VOLKSWAGEN Golf 1.9 SE TDI 110 , 5 Doors, Manual, Estate, Diesel, 2001 51 Reg , 53,000 miles, Metallic Silver, 1 Owner. Full dealer service history, Air conditioning, Radio/CD, Computer, Cruise control, ABS, Adjustable seats, Adjustable steering column/wheel, Central locking, Driver airbag, Electric mirrors, Electric windows, Head restraints, Folding rear seats, Immobiliser, Passenger airbag, Power assisted steering, Roof rails, Side airbags, Rear headrests, Anti theft system, Front armrest, Remote locking. Insurance Group:8, All vehicles are supplied with a comprehensive 12 month warranty, part exchange welcome. £7,995
     
  9. Adrenochrome

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    Maybe worth trying to get a 130

    javascript:more_info(200535205797221,180,'CARS',3,200535205797221,490,560);
     
  10. Adrenochrome

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  11. Ian J

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    The annual mileage is a very important aspect of deciding whether a diesel or petrol engine is more cost effective as in cases of low mileage it can work out more expensive.

    I only cover about 7,500 miles per annum and average 27mpg. There is a diesel equivalent of my car which probably returns about 35mpg so my annual saving will be about 63 gallons which is less than a couple of hundred pounds in fuel costs. Diesels engines should be serviced more frequently and the annual saving is probably eaten up in the extra service required.

    For some reason, diesel cars seem to demand a price premium and Stuart will end up paying £1,000 more at the top end of his budget for a diesel engine than he would for the equivalent petrol engined car although all things being equal he should also receive a premium when he comes to sell it.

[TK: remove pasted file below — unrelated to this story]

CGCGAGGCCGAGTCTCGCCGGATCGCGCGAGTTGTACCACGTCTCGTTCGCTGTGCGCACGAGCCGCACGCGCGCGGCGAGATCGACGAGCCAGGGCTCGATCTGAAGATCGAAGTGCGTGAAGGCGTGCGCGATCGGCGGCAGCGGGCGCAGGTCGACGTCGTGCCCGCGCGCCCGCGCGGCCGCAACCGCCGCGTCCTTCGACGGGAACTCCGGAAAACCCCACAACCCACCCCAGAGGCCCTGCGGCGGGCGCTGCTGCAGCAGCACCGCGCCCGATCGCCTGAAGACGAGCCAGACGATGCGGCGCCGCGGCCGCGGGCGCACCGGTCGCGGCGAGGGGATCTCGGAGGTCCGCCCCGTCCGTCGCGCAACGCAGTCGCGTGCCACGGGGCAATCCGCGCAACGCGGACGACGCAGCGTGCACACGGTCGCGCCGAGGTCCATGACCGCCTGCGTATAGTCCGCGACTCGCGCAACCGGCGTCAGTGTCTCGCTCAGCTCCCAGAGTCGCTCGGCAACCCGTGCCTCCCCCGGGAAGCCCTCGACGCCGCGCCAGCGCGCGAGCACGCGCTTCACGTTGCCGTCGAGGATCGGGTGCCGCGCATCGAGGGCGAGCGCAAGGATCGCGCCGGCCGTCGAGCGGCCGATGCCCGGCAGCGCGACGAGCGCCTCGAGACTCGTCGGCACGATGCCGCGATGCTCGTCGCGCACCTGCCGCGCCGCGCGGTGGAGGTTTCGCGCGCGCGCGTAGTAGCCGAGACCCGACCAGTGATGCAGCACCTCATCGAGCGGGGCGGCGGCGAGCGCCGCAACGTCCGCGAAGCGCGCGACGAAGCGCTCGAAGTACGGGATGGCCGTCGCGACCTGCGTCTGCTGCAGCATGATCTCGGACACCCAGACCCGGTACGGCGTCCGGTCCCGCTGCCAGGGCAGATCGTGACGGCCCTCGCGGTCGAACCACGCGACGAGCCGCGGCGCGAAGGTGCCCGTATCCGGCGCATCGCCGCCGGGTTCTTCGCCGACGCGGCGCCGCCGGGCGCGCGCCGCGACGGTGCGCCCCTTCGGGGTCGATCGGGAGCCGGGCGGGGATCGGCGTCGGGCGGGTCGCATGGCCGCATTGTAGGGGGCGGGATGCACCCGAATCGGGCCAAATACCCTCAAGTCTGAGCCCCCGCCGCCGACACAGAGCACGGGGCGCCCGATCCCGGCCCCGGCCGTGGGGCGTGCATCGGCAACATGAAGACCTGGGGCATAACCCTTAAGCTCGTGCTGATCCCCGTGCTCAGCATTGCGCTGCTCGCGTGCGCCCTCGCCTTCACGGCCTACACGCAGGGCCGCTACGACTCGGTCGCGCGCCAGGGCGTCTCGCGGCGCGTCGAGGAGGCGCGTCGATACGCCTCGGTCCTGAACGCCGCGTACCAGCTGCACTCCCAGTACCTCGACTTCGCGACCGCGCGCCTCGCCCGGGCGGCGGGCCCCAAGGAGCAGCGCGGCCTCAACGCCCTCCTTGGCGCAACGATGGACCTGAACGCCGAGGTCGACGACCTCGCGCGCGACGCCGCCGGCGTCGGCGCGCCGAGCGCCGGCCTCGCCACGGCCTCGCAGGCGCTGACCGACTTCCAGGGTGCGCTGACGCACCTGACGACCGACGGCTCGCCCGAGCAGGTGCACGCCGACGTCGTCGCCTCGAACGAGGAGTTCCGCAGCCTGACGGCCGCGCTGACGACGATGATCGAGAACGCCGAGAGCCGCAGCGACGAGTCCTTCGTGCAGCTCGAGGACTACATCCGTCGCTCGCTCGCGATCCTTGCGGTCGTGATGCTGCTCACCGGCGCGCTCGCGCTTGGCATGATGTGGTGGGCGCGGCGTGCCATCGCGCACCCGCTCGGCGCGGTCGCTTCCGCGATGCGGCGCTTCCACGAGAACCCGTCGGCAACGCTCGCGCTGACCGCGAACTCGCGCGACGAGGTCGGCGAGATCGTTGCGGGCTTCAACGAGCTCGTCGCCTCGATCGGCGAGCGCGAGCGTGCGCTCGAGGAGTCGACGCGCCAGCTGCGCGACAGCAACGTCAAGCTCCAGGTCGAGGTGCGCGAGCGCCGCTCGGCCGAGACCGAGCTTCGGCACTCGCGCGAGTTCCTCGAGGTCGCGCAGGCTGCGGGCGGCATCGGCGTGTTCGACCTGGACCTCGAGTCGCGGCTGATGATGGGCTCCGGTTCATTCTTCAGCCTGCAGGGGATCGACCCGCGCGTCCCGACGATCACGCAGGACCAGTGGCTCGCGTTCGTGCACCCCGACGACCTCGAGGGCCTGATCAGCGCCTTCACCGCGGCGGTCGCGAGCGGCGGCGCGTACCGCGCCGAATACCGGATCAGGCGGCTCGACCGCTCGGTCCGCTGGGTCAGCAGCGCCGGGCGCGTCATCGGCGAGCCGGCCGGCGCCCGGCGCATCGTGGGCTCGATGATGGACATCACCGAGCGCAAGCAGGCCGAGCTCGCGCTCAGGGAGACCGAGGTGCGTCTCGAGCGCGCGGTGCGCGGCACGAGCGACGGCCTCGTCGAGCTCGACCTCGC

12. Nobber22

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    Ian's right. You need to do over 40k a year to save on a diesel......the car costs more to start with, cot more to service and diesel is more expensive to buy at the pump. If you are doing low milages, get a 1.6 - 2.0 petrol.
     
  13. Stuart Wright

    Stuart Wright
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    At our local the other day, Unleaded and Diesel were both 93.9. Both probably over the £1 mak, now. What if petrol and diesel are the same price?
    We need a different car. May aswell get a diesel.
    Or what about the mixed fuel ones? Near 70mpg.
     
  14. IronGiant

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    Do what i did and get a 2.5 V6 Petrol Kia Sedona, At the pumps it will do 0-£75 in about 3 minutes and on the road burn it all up nearly as quickly :rotfl:

    Nice car but I'm lucky to get 20mpg, the diesel would have been worth it in this case even on modest annual mileages.

    Dave
     
  15. Mylo

    Mylo
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    Diesels like my old technology Pug 306 needed an oil change service every 6k miles to keep the turbo running. Modern diesel engines with common rail and multi point fuel injection etc have longer or comparable service intervals to their petrol equivalent.

    This explains a bit better:
    Passat owners can opt for one of two servicing plans. The LongLife regime uses engine sensors to monitor oil quality and notifies the driver when a service is due, which can be as much as 30,000 miles or two years on the 1.9 litre diesel. Alternatively the car can be subject to a traditional time/distance interval. Owners can switch service regimes, but with such big gaps in the car’s life history you need to check a used car’s credentials carefully.
     
  16. Steve N

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    I went from anti diesel to pro diesel. Modern diesels are brilliant.
    I would certainly add Peugeots to your audition list as I think their diesel engines are superb.
    You should have no problem getting 700 miles on a tankfull with sensible driving in the 406/407 models.